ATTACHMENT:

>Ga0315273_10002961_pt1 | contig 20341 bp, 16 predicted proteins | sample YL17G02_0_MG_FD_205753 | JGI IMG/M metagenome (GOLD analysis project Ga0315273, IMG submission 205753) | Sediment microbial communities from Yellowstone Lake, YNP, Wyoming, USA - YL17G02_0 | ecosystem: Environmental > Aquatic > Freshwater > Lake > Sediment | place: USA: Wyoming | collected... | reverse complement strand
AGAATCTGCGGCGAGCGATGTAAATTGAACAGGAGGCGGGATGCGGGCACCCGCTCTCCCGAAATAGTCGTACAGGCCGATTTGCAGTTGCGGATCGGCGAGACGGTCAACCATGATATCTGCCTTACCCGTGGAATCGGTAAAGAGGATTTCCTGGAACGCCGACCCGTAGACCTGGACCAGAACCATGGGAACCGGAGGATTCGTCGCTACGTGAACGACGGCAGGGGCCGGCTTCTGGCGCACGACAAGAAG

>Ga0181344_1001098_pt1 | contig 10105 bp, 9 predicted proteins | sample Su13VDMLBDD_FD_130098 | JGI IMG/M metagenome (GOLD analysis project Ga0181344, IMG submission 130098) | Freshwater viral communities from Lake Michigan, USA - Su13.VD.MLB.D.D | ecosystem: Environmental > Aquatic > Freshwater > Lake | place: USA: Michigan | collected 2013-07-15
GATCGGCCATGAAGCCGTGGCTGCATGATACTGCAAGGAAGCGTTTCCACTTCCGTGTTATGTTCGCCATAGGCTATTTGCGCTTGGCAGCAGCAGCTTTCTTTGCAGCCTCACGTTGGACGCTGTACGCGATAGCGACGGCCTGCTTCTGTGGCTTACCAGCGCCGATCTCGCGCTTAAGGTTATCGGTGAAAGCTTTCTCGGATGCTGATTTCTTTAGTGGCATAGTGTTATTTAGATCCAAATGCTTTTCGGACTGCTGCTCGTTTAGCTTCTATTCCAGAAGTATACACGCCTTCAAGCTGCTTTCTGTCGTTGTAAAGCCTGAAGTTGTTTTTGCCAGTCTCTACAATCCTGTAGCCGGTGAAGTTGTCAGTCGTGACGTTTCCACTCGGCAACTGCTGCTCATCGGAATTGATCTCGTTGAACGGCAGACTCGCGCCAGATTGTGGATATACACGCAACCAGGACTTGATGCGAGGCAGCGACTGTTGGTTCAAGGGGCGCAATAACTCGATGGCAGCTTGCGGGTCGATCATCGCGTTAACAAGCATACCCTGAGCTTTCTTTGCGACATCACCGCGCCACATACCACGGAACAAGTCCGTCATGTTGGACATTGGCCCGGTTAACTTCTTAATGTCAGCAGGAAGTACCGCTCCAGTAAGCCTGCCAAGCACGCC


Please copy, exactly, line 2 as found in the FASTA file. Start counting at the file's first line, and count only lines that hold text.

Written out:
AGAATCTGCGGCGAGCGATGTAAATTGAACAGGAGGCGGGATGCGGGCACCCGCTCTCCCGAAATAGTCGTACAGGCCGATTTGCAGTTGCGGATCGGCGAGACGGTCAACCATGATATCTGCCTTACCCGTGGAATCGGTAAAGAGGATTTCCTGGAACGCCGACCCGTAGACCTGGACCAGAACCATGGGAACCGGAGGATTCGTCGCTACGTGAACGACGGCAGGGGCCGGCTTCTGGCGCACGACAAGAAG